Posted by Angie Hong | Posted in Aquatic Biology | Posted on 06-10-2015
Tags: fishing, Minnesota DNR, walleye, Watershed Districts
With three poles, one canoe, and an oversized tackle box, we three girls set out to prove that Disappointment Lake was misnamed. Had we relied on my skill alone, we would have certainly ate stale tortillas and cheese for lunch. Erica and Katie, on the other hand, paddled with confidence directly to the sheltered bay marked on the map with an asterisk and a hand-written note, “Good bass fishing here.” Within minutes, Erica had already caught her first fish. It was a tiny one, the kind you keep at the beginning of a trip, just in case it’s the only one you catch that day. Before long, however, the bigger bass began biting.
I was sitting in the middle seat, and I screamed when Katie caught her first fish, reeling it in so that the slimy bugger flew by inches from my face before flopping about on the bottom of the canoe underneath my seat. Later, with a little guidance from my gal pals, I soon reeled in a fighting bass of my own. After an hour or so on the water, we paddled back to camp triumphantly, seven fish trailing behind us on a line. We ate them battered and fried over a camp stove, the stale tortillas long since forgotten.
Since the premature close of walleye fishing on Lake Mille Lacs in early August, there has been intense discussion about the state of fishing in Minnesota. Will anyone come here to fish anymore? Are there still enough fish to be caught?
Though walleye is our official State Fish, it may surprise you to learn that there are actually 158 species of fish in Minnesota. Pan fish are the most commonly caught fish in Minnesota (9.7 million pounds per year), followed by walleye (4.6 million pounds) and northern pike (4.6 million pounds). You can catch crappie, catfish, sunfish, perch and bullhead at any time, but the Minnesota Department of Natural Resources (DNR) has established fishing seasons for gamefish such as walleye, northern pike and bass to protect these species from overfishing.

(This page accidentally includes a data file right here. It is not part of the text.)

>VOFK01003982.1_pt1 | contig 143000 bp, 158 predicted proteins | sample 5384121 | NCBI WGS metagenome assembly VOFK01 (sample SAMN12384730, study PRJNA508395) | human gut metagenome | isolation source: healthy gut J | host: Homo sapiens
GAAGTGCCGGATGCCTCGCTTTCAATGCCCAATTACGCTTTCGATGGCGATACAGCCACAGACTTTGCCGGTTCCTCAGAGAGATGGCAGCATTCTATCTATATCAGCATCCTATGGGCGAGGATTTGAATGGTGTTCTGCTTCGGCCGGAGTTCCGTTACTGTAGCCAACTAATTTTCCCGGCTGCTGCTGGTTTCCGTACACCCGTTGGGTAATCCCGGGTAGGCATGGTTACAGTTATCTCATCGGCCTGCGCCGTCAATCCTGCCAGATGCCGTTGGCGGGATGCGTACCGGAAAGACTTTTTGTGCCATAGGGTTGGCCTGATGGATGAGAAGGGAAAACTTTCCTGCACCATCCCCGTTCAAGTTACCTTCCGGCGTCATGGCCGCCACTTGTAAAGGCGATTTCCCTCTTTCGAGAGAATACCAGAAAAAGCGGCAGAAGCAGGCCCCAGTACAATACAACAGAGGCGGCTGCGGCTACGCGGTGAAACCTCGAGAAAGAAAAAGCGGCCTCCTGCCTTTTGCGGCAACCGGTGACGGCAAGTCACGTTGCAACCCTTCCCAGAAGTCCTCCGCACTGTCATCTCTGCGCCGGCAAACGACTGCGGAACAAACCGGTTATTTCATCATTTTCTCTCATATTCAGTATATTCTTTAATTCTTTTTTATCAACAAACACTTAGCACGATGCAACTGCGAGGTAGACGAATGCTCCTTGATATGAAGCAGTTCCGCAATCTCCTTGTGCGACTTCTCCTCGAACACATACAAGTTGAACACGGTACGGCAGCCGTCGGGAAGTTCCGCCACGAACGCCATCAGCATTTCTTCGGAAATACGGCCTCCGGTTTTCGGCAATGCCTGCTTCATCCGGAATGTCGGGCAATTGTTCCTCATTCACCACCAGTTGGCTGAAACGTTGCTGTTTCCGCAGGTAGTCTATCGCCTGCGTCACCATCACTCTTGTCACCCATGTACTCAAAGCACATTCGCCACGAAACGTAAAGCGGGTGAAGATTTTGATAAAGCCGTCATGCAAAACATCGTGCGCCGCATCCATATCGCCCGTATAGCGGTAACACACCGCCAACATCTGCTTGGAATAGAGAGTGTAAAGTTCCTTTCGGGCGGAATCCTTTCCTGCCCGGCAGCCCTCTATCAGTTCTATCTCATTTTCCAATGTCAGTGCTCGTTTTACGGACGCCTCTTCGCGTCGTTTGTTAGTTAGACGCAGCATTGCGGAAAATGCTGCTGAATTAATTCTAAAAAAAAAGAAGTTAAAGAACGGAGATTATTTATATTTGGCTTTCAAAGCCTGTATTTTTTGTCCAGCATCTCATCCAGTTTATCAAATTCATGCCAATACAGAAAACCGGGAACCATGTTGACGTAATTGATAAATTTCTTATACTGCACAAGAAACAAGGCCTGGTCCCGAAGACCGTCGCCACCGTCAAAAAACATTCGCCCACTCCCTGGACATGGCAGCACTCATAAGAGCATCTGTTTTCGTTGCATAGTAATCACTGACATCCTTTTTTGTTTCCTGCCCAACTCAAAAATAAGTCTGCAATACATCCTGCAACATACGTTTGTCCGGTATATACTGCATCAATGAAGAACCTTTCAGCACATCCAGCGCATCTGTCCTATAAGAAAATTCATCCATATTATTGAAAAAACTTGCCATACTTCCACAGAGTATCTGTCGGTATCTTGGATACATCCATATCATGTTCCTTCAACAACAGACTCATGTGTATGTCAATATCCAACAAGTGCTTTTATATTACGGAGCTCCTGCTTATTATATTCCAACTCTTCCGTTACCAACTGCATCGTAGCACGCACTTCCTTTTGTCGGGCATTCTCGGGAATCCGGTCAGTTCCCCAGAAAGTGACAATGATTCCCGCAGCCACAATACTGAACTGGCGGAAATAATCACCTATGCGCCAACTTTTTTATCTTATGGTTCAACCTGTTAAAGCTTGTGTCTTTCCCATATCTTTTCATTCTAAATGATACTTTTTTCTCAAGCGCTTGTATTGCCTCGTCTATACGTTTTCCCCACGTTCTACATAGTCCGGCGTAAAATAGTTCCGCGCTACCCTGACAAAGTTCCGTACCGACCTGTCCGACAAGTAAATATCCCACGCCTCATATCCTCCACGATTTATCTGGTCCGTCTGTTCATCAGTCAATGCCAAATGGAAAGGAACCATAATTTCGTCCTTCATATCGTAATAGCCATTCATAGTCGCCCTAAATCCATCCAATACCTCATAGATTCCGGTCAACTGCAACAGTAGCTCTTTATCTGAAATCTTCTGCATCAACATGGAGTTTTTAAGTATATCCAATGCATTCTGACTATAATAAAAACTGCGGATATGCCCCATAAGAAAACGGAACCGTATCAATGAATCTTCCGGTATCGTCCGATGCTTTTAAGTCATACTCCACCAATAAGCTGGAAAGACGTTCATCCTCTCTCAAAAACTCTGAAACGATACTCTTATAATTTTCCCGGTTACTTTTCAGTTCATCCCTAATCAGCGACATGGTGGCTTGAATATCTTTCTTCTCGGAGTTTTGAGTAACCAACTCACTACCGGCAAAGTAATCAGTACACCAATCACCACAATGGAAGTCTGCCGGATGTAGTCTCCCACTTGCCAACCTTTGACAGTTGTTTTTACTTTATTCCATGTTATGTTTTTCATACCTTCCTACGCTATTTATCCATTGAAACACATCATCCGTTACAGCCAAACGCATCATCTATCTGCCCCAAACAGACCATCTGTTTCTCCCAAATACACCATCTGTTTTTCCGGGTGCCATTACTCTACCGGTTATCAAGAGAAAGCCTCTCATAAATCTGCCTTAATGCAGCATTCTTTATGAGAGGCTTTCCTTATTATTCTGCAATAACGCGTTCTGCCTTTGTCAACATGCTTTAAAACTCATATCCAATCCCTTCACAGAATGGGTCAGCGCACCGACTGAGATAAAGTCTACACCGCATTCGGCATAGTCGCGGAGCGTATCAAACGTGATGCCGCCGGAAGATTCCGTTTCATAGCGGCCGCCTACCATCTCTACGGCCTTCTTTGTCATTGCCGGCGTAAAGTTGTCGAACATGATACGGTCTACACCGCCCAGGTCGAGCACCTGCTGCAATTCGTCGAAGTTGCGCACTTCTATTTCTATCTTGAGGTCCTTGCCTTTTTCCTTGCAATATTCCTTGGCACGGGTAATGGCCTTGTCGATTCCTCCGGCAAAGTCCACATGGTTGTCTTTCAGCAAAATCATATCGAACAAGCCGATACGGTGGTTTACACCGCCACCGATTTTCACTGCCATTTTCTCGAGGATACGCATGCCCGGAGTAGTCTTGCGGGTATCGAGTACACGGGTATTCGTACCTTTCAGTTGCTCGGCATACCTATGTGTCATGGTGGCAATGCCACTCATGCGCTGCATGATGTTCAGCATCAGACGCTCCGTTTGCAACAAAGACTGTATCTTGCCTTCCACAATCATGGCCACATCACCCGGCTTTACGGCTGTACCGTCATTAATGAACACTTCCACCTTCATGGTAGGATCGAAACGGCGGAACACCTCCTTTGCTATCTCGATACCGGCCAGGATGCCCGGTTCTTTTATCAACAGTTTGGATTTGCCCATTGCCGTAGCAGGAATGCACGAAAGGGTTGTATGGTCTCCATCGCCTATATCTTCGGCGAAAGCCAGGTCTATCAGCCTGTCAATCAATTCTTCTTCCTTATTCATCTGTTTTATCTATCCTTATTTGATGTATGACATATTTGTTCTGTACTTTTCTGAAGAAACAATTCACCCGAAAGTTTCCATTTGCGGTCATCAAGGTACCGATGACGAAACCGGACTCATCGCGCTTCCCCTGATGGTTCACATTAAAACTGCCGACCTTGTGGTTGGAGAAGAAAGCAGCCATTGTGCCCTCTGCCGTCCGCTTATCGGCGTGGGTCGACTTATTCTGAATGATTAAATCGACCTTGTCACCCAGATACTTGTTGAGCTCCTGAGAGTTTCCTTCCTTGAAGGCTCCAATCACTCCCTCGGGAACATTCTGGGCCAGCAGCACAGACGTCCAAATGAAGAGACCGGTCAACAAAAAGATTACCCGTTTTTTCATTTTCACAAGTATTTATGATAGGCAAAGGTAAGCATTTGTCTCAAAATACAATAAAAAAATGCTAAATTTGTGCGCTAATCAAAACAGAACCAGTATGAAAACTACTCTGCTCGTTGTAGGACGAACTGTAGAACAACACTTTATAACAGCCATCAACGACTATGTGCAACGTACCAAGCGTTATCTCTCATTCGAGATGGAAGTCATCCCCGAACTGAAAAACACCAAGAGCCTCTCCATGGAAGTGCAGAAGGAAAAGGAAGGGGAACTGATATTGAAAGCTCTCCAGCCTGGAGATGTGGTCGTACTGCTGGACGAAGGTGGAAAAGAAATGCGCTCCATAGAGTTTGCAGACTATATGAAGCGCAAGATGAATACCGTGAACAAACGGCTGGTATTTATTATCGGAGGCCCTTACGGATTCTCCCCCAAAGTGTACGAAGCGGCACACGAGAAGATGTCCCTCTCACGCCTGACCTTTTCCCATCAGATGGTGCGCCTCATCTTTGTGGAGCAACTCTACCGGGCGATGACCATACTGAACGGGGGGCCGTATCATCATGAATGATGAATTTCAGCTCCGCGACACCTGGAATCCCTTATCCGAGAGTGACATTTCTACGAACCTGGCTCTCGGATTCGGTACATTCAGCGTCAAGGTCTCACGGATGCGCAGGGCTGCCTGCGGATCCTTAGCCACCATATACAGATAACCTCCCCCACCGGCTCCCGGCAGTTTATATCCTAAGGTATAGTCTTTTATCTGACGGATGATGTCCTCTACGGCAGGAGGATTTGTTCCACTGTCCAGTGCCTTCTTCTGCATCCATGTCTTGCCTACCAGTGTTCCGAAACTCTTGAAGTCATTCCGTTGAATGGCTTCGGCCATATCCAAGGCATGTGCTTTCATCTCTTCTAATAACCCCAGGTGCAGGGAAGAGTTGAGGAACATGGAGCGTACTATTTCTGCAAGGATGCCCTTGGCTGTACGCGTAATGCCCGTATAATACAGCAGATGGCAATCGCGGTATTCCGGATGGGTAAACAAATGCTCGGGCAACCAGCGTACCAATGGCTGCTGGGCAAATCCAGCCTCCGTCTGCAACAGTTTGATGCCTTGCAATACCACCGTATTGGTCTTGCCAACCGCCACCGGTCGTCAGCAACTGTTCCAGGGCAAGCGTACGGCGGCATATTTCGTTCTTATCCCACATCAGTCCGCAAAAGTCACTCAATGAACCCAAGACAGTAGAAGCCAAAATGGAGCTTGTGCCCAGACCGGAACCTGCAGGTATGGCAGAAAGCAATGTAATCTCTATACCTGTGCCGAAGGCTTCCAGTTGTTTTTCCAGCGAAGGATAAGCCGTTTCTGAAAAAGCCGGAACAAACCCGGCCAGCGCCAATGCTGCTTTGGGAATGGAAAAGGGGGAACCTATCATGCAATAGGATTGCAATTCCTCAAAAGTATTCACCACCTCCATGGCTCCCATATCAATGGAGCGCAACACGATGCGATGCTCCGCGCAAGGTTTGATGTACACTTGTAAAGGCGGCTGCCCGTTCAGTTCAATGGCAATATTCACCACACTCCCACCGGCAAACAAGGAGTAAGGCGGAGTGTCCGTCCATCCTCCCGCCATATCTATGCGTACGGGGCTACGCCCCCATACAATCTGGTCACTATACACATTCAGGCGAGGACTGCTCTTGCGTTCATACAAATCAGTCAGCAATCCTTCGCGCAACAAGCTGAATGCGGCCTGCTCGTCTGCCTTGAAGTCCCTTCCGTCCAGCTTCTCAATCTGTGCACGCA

Fishing is a lucrative business in Minnesota. The DNR estimates that anglers in our state spend $1.8 billion per year on fishing-related recreation, including boats, cabin rentals, fishing gear, gas, and even ice. Many of these anglers have their sights set on walleye; to help boost natural populations, the DNR stocks lakes with approximately 250 million walleye fry (mosquito sized), 2.5 million walleye fingerlings (4-6 inches long), 50,000 walleye yearlings, and 30,000 adult walleye each year. That said, the DNR stocks other popular fish species as well, and many people enjoy the solitude of fly fishing for trout on a cold-water stream, fighting to reel in a plucky bass, or even going for the big guns like muskie and northern pike.
You may also be surprised to learn that lakes in southwestern Minnesota produce five times as many fish per acre as the cool, deep, clear, clean lakes in northern Minnesota. The reason is that fertile lakes support more plant life, which in turn creates more habitat and more food for the fish. However, too much of a good thing can eventually become a problem. When lakes are inundated with nutrients from urban and agricultural runoff, already eutrophic lakes can become hyper-eutrophic, meaning that the excess nutrients allow so much algae and plant growth that the plants eventually die, consuming large quantities of oxygen as they decompose. Fish kills are common in many shallow lakes during the winter and can happen during mid-summer algae blooms as well. In addition, nutrient laden runoff often comes with other pollutants as well. Sediment can muddy the water, clogging fish gills and smothering spawning areas, and the runoff usually contains warmer water, a problem for cold-water fish like trout.
In the east metro area, local units of government known as Watershed Districts manage the landscape surrounding lakes, establishing rules regarding development and working with landowners to reduce runoff going into the water. Meanwhile, the DNR is responsible for managing what happens inside the lakes to fish and aquatic plants, for example, limiting the amount of aquatic plants lakeshore landowners can clear for navigation so that fish populations don’t crash. This division of labor can be confusing, but helps to make a large job more manageable.
To learn more about fishing and fisheries management in Minnesota, go to www.dnr.state.mn.us/fishmn. The summer may be over, but fishing in Minnesota is definitely not.